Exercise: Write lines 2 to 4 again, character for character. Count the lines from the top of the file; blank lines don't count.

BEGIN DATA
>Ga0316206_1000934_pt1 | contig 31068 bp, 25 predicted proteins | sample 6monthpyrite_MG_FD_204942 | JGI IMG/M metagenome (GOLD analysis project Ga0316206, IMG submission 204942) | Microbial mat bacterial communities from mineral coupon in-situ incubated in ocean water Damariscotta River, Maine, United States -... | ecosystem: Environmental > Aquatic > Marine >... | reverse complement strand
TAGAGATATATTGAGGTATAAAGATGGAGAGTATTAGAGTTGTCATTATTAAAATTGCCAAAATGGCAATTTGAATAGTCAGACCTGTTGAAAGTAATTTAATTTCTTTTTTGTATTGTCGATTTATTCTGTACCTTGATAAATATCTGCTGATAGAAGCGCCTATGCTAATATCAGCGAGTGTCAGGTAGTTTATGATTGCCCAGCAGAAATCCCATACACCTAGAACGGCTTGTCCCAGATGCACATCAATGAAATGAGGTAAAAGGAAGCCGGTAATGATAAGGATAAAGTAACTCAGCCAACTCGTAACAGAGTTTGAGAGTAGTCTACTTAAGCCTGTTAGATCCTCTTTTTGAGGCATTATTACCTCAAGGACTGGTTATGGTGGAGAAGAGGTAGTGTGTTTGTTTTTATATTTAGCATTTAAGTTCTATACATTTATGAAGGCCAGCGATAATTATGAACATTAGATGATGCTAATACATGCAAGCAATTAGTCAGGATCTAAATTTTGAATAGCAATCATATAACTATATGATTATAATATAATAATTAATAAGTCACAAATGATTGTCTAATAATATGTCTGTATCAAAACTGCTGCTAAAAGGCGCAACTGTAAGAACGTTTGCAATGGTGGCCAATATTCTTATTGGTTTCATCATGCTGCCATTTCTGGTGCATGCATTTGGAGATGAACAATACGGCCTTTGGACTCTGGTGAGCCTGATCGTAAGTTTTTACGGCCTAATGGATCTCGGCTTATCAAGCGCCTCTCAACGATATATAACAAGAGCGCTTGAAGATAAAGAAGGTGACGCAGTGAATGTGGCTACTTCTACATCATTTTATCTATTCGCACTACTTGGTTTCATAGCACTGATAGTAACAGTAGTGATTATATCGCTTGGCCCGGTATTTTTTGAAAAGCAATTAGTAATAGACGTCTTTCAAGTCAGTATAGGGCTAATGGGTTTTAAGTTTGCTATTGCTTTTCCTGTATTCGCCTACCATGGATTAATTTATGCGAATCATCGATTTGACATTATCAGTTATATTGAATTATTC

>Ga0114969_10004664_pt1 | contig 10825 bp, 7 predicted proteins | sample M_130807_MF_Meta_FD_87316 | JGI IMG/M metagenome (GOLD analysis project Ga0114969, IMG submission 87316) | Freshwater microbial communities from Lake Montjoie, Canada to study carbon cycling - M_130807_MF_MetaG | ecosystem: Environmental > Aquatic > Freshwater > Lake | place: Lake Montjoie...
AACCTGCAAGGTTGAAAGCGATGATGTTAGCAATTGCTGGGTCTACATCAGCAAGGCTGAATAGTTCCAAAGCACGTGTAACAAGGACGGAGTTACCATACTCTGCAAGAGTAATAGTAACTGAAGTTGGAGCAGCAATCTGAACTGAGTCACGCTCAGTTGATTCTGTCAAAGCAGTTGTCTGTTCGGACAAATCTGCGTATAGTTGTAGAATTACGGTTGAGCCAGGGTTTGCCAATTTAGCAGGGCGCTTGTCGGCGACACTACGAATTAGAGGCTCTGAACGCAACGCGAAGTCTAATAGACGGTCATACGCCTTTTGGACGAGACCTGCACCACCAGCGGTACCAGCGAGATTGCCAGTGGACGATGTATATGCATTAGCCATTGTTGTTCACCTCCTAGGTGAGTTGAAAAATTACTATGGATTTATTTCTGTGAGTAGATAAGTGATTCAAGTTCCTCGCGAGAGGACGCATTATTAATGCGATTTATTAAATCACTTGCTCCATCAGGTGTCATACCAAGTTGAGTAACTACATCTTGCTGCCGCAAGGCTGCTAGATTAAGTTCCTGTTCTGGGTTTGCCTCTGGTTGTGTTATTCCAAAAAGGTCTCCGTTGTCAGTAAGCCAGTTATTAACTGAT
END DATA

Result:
TAGAGATATATTGAGGTATAAAGATGGAGAGTATTAGAGTTGTCATTATTAAAATTGCCAAAATGGCAATTTGAATAGTCAGACCTGTTGAAAGTAATTTAATTTCTTTTTTGTATTGTCGATTTATTCTGTACCTTGATAAATATCTGCTGATAGAAGCGCCTATGCTAATATCAGCGAGTGTCAGGTAGTTTATGATTGCCCAGCAGAAATCCCATACACCTAGAACGGCTTGTCCCAGATGCACATCAATGAAATGAGGTAAAAGGAAGCCGGTAATGATAAGGATAAAGTAACTCAGCCAACTCGTAACAGAGTTTGAGAGTAGTCTACTTAAGCCTGTTAGATCCTCTTTTTGAGGCATTATTACCTCAAGGACTGGTTATGGTGGAGAAGAGGTAGTGTGTTTGTTTTTATATTTAGCATTTAAGTTCTATACATTTATGAAGGCCAGCGATAATTATGAACATTAGATGATGCTAATACATGCAAGCAATTAGTCAGGATCTAAATTTTGAATAGCAATCATATAACTATATGATTATAATATAATAATTAATAAGTCACAAATGATTGTCTAATAATATGTCTGTATCAAAACTGCTGCTAAAAGGCGCAACTGTAAGAACGTTTGCAATGGTGGCCAATATTCTTATTGGTTTCATCATGCTGCCATTTCTGGTGCATGCATTTGGAGATGAACAATACGGCCTTTGGACTCTGGTGAGCCTGATCGTAAGTTTTTACGGCCTAATGGATCTCGGCTTATCAAGCGCCTCTCAACGATATATAACAAGAGCGCTTGAAGATAAAGAAGGTGACGCAGTGAATGTGGCTACTTCTACATCATTTTATCTATTCGCACTACTTGGTTTCATAGCACTGATAGTAACAGTAGTGATTATATCGCTTGGCCCGGTATTTTTTGAAAAGCAATTAGTAATAGACGTCTTTCAAGTCAGTATAGGGCTAATGGGTTTTAAGTTTGCTATTGCTTTTCCTGTATTCGCCTACCATGGATTAATTTATGCGAATCATCGATTTGACATTATCAGTTATATTGAATTATTC

>Ga0114969_10004664_pt1 | contig 10825 bp, 7 predicted proteins | sample M_130807_MF_Meta_FD_87316 | JGI IMG/M metagenome (GOLD analysis project Ga0114969, IMG submission 87316) | Freshwater microbial communities from Lake Montjoie, Canada to study carbon cycling - M_130807_MF_MetaG | ecosystem: Environmental > Aquatic > Freshwater > Lake | place: Lake Montjoie...
AACCTGCAAGGTTGAAAGCGATGATGTTAGCAATTGCTGGGTCTACATCAGCAAGGCTGAATAGTTCCAAAGCACGTGTAACAAGGACGGAGTTACCATACTCTGCAAGAGTAATAGTAACTGAAGTTGGAGCAGCAATCTGAACTGAGTCACGCTCAGTTGATTCTGTCAAAGCAGTTGTCTGTTCGGACAAATCTGCGTATAGTTGTAGAATTACGGTTGAGCCAGGGTTTGCCAATTTAGCAGGGCGCTTGTCGGCGACACTACGAATTAGAGGCTCTGAACGCAACGCGAAGTCTAATAGACGGTCATACGCCTTTTGGACGAGACCTGCACCACCAGCGGTACCAGCGAGATTGCCAGTGGACGATGTATATGCATTAGCCATTGTTGTTCACCTCCTAGGTGAGTTGAAAAATTACTATGGATTTATTTCTGTGAGTAGATAAGTGATTCAAGTTCCTCGCGAGAGGACGCATTATTAATGCGATTTATTAAATCACTTGCTCCATCAGGTGTCATACCAAGTTGAGTAACTACATCTTGCTGCCGCAAGGCTGCTAGATTAAGTTCCTGTTCTGGGTTTGCCTCTGGTTGTGTTATTCCAAAAAGGTCTCCGTTGTCAGTAAGCCAGTTATTAACTGAT